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Wednesday, August 5, 2020

Trader Joe's Garlic and Onion Pistachios

In the entertainment industry, when an actor has something to do in a scene other than just walking or talking, it's called "business." It usually has nothing to do with the plot, but it might have to do with the development of the character. It might not even be in the script—something simply improvised on the spot.

"Give the lead actor some business. He looks awkward just standing there," a director might say.

Examples include: swishing the ice around in a cocktail glass and taking a drink, smoking, rolling dice or a stress ball around in his hand, or...yep, you guessed it: shelling and eating pistachios. That's a great example of "business." I used to hate eating unshelled pistachios because of the extra work. But now, I feel like it gives me something cool to do. It's good "business." If I ever re-enter the world of independent filmmaking, I'll insist there's a character that has a bag of unshelled pistachios with him all the time.

There's something very visceral about the sound of shelling a nut, the crunching of said nut between teeth, and the dropping of the shell into a bowl or other container full of other pistachio shells. I find it a pleasant accompaniment to whatever brooding nonsense I'm sputtering on about these days. It's somehow less vulgar than spitting sunflower seed shells and more refined than peeling peanuts. I suppose eating walnuts with a steel cracker would be just as cool, but I simply like the taste of pistachios more than walnuts.

Sonia grew up noshing on pistachios from a glass bowl on the coffee table of a celebrity couple her mom kept house for in the 80's and 90's. Her family seldom had pistachios on hand at home, so having access to such an expensive snack was always a treat for her. In short, we both like unshelled pistachios.

Upon first taste of these garlic and onion dealies, I was slightly dismayed that the garlic and onion flavors weren't significantly stronger. Oddly, Sonia was struck with the opposite notion. She thought the garlic and onion taste was bordering on too strong. She's a fan of garlic and onion flavors just as much as I am, so I found her take on the product surprising.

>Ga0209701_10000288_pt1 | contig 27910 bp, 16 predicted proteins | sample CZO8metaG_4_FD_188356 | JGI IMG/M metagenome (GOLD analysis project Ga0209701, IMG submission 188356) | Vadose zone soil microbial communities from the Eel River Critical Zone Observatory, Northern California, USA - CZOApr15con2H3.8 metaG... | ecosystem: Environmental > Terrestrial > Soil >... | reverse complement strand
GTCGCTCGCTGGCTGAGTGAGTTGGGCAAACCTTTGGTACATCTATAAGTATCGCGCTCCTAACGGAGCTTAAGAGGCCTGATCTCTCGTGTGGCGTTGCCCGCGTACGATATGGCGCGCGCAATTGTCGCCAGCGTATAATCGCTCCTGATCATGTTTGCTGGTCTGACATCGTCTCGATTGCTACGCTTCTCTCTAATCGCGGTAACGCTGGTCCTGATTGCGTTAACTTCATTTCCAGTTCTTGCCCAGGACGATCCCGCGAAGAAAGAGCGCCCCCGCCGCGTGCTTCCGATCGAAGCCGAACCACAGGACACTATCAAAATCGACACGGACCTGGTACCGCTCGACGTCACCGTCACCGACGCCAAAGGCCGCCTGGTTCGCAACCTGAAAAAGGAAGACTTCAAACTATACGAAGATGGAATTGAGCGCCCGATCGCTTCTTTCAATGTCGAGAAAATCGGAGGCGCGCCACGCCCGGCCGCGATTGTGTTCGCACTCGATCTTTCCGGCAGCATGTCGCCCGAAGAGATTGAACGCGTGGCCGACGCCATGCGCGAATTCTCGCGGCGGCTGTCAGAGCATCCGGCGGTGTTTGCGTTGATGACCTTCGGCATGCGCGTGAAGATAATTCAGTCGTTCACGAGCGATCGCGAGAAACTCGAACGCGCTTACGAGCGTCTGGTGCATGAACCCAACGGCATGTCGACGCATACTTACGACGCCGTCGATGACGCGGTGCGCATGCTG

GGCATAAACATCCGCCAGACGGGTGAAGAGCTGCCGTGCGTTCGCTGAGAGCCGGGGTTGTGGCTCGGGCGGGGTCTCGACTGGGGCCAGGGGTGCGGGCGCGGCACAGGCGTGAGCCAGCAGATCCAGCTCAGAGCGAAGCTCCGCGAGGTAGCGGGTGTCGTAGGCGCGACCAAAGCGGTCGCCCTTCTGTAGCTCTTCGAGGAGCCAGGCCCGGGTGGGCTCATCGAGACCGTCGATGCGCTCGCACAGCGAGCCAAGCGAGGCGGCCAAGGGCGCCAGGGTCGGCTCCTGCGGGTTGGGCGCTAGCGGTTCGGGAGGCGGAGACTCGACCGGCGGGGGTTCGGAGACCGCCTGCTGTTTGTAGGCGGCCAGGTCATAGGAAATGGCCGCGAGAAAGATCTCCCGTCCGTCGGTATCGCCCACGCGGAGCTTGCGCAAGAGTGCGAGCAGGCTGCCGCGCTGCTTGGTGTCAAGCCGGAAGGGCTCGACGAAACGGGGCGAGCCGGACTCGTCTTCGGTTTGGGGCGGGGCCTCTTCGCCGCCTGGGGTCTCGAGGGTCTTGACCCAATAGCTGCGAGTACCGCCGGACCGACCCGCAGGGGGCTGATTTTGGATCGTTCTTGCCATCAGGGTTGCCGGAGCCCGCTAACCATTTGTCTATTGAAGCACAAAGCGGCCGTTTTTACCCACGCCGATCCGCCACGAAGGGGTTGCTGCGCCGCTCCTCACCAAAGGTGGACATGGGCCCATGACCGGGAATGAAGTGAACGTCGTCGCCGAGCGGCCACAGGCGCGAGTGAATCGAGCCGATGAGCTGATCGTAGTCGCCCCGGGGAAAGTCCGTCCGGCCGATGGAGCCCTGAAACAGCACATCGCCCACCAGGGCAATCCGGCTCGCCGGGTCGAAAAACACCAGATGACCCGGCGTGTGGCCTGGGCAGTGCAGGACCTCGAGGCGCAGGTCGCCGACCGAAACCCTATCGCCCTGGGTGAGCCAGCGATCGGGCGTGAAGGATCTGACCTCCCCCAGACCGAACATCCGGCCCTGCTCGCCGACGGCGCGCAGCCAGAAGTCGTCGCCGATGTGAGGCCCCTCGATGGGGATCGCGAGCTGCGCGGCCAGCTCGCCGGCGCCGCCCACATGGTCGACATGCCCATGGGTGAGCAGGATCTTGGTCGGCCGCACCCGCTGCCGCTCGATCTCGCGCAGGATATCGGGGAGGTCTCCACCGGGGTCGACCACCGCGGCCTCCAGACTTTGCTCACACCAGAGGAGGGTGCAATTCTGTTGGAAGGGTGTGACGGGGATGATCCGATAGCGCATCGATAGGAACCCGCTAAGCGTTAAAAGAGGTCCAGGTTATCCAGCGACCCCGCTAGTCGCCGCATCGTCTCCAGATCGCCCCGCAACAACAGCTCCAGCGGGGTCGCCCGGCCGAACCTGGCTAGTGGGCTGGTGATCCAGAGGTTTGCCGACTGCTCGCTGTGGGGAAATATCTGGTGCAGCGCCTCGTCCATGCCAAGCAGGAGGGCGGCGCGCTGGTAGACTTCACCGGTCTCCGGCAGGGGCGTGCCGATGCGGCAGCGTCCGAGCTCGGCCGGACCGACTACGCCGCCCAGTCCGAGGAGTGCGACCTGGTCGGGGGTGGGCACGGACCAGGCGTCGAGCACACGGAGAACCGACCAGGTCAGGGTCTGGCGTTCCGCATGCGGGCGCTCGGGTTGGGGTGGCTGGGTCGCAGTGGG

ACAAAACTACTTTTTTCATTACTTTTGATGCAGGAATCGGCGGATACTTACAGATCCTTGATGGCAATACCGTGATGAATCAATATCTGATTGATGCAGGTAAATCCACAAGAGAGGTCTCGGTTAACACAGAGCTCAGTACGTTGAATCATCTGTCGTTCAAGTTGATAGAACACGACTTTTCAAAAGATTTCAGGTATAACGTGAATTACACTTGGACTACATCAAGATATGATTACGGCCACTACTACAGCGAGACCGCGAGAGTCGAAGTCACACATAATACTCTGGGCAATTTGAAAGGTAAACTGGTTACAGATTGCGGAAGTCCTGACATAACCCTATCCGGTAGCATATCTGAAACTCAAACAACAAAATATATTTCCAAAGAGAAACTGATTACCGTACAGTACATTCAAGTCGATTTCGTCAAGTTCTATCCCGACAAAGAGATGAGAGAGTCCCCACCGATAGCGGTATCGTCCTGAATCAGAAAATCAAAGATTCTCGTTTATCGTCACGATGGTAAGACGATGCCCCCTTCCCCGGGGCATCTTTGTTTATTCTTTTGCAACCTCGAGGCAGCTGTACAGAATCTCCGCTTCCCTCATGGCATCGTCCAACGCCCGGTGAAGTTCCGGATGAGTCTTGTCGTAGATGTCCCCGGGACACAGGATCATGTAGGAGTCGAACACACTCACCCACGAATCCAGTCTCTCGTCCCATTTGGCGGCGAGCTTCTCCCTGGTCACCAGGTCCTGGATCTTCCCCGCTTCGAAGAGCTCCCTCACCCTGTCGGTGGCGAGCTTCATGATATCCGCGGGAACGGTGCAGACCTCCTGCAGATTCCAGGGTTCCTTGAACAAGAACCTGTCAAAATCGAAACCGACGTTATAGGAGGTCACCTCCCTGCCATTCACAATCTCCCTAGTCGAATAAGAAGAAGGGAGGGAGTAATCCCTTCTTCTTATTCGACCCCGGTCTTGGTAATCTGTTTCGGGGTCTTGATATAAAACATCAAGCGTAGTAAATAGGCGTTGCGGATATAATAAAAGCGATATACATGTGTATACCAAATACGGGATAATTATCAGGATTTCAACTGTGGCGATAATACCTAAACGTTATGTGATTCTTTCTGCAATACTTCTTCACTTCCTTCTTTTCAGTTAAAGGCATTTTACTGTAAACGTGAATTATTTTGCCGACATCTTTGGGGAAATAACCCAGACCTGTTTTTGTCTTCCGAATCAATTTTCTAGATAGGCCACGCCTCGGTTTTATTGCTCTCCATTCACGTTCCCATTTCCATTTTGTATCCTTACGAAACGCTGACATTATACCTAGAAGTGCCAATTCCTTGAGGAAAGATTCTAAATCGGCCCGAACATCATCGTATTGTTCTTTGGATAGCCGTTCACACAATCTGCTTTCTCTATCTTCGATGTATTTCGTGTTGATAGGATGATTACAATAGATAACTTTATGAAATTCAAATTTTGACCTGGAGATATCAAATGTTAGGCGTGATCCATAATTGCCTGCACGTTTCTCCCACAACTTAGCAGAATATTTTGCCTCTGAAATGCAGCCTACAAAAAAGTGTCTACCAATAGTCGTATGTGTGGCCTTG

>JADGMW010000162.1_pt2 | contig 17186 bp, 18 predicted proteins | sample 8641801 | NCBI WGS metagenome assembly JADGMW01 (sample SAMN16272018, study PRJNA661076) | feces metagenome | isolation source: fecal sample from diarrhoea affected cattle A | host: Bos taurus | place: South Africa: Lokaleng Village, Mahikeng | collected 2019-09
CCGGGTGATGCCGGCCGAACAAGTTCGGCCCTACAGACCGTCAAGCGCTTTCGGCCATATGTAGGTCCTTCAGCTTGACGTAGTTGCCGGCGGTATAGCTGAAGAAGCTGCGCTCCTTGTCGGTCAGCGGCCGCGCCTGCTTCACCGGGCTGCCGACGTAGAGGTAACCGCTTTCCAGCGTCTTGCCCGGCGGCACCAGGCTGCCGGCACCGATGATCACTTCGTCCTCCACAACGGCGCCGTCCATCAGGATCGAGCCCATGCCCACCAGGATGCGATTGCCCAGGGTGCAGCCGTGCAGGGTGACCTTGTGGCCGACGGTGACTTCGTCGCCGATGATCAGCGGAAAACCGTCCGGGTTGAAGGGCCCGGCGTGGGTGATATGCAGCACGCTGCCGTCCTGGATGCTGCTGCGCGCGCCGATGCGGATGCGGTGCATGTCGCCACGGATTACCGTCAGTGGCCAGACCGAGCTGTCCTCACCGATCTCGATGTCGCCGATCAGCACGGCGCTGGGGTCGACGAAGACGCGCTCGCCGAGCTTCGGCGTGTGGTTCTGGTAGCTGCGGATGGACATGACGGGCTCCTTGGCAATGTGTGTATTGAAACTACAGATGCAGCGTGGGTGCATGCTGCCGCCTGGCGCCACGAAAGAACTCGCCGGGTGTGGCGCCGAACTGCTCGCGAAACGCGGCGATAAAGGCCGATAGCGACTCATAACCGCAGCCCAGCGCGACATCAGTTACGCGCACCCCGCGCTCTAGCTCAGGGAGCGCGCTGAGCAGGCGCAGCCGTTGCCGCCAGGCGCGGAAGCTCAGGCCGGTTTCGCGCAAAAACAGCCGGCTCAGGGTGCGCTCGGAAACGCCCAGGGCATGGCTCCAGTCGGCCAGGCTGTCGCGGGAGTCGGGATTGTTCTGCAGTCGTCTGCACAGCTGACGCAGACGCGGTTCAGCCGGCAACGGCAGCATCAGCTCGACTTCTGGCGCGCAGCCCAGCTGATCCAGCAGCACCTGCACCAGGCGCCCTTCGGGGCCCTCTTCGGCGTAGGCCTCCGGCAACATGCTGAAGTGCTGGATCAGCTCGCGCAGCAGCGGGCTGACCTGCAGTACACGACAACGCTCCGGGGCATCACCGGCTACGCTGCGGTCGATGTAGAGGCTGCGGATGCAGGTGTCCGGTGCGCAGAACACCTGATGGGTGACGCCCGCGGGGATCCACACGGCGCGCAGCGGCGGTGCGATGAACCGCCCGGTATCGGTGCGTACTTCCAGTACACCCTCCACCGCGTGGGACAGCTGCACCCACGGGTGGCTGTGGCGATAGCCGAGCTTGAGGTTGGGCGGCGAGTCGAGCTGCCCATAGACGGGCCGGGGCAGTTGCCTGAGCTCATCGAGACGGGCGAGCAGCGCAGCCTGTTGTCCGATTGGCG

As we plowed through nut after nut, I did find that the garlic and onion flavors built up on my tongue, but I still wouldn't have minded them a little more on the pungent side. Pistachio is still very much the dominant flavor here, rather than garlic or onion. 

A number of the nuts stuck to their shells and refused to be separated from them. They'd split in half, but each section of nut was still fused to the outer shell. This happened in a minority of cases, but it was still enough to be mildly off-putting and frustrating.

Despite their perceived lack of potent garlic flavor, they were still addicting. We didn't finish the bag in one sitting or anything like that, but I'm pretty sure we each had our 1/4 cup standard serving size each and then some. I don't think this bag will be sitting around our place for more than a few days or so. 

All things considered, it's a good quality snack for about $7. I don't know if we'll buy them again any time soon, but I'd probably reach for these before I'd buy a bag of plain pistachios. A subtle garlic and onion flavor is better than no garlic and onion flavor IMO. Three and a half stars from Sonia. Three and a half from me.

Bottom line: 7 out of 10.


  1. Much more of the flavor is ON the shells, which is a bit odd and you'd probably only notice if you decide to risk trying to crack one with your teeth.


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